Smith originally wrote “Lovesong” as a private wedding present for his fiance, Mary, but included it on this “dark” album as a concerted counterpart to the rest of the material. Here he certainly succeeded as the song contains a danceable groove, melodic riffs, accessible lyrics, and the perfect pop running time of three and a half minutes (extremely short for this album). A calm organ riff along with an animated bass drives the song with some orchestral keyboards runs between verses and a good guitar lead in the middle. The song was popular worldwide and reached #2 in America, becoming their highest charting single in the U.S.

The tracks which follow “Lovesong” on the album were also popular radio hits. “Last Dance” has some strong guitars, which arrive after synth intro. However, while Smith carries a strong melody throughout the track, the music is quite timid and does not keep up with the mood. “Lullaby” starts with an upbeat, bouncy guitar and bass riff which is soon joined by a strong drum beat by Williams during the intro. Smith’s breathy and desperate vocals are a unique contrast to the hipper mood of the music, and when O’Donnell’s fine keyboards join the mix, the Cure have a top notch music track. “Lullaby” was the group’s highest charting hit in the U.K., reaching #5 on the charts. “Fascination Street” is almost like the second part of “Lullaby” in the sense that it contains the same chord structure and nearly the same tempo (and was the replacement for “Lullaby” as the lead single in America). However, the vocal and melody approach is quite different, being more forthright and eighties twang.

The latter part of the album contains five consecutive songs which top six minutes in length. “Prayers for Rain” contains well processed guitars in the distance before some fine drums cut in to add a majestic effect, painting a scene of grandeur. Lyrically, this song is a sneak peak at the emotive American grunge which would soon arrive. “The Same Deep Water as You” is a long and moody ballad, almost in the same vein as “Riders on the Storm” by The Doors, and even contain similar rainstorm sound effects. The title track, “Disintegration”, is a more upbeat with wild sounds throughout, where “Smith showcases his own lead guitar talents. “Homesick” is the best of this lot, with a sound that is at once eerie and beautiful. Its long intro begins with a soft acoustic and minor-key piano before being joined by Gallup’s animated bass, Williams’ fine, rock-oriented drums and the flanged out guitar of Thompson. In spite of its name, the song’s lyrics tell of avoidance of home and responsibility, like a late night drunken stupor. An accordion introduces the “Untitled” closing track before it all breaks into a decent dance groove, almost funky but slower, as the album departs on an upbeat note.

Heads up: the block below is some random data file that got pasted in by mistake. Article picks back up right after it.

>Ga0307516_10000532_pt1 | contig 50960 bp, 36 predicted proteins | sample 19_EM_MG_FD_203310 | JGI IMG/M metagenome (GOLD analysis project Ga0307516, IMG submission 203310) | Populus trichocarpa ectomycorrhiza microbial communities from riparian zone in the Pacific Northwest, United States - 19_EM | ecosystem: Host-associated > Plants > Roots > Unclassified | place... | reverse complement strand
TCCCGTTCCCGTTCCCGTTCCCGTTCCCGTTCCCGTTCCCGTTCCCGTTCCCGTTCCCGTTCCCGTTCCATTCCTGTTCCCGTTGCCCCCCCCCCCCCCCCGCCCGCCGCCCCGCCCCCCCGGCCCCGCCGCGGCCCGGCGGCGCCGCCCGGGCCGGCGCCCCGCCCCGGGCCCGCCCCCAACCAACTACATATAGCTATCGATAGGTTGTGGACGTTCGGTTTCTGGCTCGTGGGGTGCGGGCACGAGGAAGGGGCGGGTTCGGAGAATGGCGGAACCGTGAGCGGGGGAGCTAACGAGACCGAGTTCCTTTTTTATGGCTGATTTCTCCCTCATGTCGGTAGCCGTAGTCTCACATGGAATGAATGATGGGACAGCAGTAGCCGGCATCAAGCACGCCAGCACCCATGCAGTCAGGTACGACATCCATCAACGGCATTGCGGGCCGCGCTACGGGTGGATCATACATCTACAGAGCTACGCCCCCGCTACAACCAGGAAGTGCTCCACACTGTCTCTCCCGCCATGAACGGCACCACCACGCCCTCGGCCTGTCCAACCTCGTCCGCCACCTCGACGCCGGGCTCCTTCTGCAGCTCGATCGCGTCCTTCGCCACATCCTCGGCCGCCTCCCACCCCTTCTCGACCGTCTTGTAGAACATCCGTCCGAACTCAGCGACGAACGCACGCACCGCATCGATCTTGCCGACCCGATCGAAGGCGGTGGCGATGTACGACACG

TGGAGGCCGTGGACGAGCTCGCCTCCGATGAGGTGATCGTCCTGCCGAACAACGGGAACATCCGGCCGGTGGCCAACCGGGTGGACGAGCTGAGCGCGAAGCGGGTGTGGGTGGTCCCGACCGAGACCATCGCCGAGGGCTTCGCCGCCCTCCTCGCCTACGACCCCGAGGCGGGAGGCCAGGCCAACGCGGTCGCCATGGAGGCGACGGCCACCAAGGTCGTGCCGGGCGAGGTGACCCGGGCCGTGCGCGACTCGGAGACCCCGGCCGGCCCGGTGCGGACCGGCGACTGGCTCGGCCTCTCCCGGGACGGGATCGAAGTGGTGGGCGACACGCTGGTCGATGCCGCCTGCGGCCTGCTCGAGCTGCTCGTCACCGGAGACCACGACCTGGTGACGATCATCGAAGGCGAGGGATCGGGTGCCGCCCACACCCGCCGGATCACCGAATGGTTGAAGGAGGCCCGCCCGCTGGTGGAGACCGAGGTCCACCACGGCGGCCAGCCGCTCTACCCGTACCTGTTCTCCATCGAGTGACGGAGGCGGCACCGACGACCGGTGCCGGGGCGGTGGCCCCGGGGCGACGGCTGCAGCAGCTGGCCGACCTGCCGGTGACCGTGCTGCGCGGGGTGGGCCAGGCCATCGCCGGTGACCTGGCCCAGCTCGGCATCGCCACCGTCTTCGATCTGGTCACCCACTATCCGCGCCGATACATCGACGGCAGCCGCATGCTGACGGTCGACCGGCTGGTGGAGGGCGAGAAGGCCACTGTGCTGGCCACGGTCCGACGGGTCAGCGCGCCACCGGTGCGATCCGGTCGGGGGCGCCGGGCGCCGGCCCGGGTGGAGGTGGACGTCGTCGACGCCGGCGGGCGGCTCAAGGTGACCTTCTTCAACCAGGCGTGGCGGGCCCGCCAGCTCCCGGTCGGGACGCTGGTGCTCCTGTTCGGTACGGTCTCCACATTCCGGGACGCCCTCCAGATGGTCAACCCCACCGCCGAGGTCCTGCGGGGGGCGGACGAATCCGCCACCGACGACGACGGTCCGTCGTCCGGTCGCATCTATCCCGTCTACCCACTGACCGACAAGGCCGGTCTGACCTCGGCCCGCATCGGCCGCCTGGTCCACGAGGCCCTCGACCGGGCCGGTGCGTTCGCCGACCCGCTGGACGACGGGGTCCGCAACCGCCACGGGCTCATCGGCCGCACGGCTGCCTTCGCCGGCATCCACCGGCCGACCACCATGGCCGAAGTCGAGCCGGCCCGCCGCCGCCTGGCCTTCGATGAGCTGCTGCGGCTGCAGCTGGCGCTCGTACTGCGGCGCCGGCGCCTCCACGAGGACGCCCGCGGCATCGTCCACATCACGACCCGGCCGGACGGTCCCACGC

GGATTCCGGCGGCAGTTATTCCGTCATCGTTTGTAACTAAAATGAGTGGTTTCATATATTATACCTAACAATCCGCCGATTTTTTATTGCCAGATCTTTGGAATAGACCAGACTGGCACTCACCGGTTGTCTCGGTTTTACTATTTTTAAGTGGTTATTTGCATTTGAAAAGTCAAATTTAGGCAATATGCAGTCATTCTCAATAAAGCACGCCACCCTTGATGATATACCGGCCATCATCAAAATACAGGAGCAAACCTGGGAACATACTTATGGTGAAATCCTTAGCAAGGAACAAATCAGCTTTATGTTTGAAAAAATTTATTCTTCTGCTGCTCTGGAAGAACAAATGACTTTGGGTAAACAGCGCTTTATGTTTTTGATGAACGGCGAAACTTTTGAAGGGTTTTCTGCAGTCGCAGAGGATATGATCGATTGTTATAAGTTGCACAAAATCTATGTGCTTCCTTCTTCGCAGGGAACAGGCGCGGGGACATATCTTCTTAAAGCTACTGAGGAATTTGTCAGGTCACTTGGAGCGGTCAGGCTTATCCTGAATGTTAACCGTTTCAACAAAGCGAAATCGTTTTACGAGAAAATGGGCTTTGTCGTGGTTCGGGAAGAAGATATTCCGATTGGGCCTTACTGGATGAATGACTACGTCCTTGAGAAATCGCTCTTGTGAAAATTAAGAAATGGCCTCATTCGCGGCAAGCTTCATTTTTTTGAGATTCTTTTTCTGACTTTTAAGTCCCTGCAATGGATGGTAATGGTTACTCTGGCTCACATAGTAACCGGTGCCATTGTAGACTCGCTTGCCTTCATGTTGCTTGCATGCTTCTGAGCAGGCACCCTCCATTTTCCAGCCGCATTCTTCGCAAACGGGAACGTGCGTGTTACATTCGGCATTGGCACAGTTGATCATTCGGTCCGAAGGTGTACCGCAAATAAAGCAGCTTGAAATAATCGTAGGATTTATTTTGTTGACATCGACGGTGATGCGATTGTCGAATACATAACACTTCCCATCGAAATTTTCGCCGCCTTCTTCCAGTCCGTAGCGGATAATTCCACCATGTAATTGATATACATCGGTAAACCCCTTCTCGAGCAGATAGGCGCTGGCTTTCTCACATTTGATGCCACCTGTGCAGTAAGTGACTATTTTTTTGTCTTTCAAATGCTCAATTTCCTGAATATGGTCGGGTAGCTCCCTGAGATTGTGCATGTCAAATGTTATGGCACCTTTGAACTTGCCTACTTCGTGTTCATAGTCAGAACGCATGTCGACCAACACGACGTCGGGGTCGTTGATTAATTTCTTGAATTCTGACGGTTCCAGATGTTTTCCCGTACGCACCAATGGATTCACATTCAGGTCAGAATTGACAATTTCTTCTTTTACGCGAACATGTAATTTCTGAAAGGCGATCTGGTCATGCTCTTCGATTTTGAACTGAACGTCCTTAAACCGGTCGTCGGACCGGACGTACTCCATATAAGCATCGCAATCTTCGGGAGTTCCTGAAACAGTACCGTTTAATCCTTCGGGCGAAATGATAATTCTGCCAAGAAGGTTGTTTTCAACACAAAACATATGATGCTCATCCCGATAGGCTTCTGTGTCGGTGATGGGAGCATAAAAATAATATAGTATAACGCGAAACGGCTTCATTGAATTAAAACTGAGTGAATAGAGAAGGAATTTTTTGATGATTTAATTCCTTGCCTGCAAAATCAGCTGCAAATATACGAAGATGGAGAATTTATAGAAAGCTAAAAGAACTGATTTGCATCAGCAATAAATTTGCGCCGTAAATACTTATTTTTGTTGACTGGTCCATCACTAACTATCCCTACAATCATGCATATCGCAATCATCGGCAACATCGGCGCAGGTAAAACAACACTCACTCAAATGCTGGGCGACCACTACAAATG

Smith was distraught that the success of Disintegration further elevated The Cure as a “stadium rock band” and this album’s title seemed prophetic as the band began to slowly fall apart. While different lineups continued the group through the 1990s, this was the end of their golden era.

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Part of Classic Rock Review’s celebration of the 25th anniversary of 1989 albums.

1989 Images

 

Great Radio Controversy by Tesla

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Great Radio Controversy by TeslaThe group Tesla never quite fit within any definitive genre box, which may have ultimately prevented the Northern California band from reaching their critical or commercial potential. In the 1980s they were a “hair band” that was a few steps ahead of the norm back then. In the 1990s they were too focused and upbeat to get swept up in the “grunge” wave. In between they bridged the gap with 1989’s Great Radio Controversy, their most highly renowned album. While riddled with more than its share of eighties “heavy metal” caricature, there is material on this album with soul and musicianship which few new releases touched at that time.

Formed in 1982 and originally named City Kidd, the group renamed themselves Tesla after inventor and electrical engineer Nikola Tesla, during the recording of their first album, Mechanical Resonance. The band’s signature sound was forged by lead vocalist Jeff Keith along with guitarists Frank Hannon and Tommy Skeoch.

Produced by the team of Steve Thompson and Michael Barbiero, The Great Radio Controversy contains mainly big-sounding production methods in line with 1980s pop-metal, but also reaches back to more authentic and earthy methods. The album was produced at Bearsville Studio outside of Woodstock, NY, a studio originally built by Bob Dylan’s manager.


Great Radio Controversy by Tesla
Released: February 1, 1989 (Geffen)
Produced by: Steve Thompson and Michael Barbiero
Recorded: Bearsville Studio, New York, 1988
Track Listing Group Musicians
Hang Tough
Lady Luck
Heaven’s Trail (No Way Out)
Be a Man
Lazy Days, Crazy Nights
Did It for the Money
Yesterdaze Gone
Makin’ Magic
The Way It Is
Flight to Nowhere
Love Song
Paradise
Party’s Over
Jeff Keith – Lead Vocals
Frank Hannon – Guitars, Piano, Organ
Tommy Skeoch – Guitars
Brian Wheat – Bass
Troy Luccketta – Drums

Great Radio Controversy by Tesla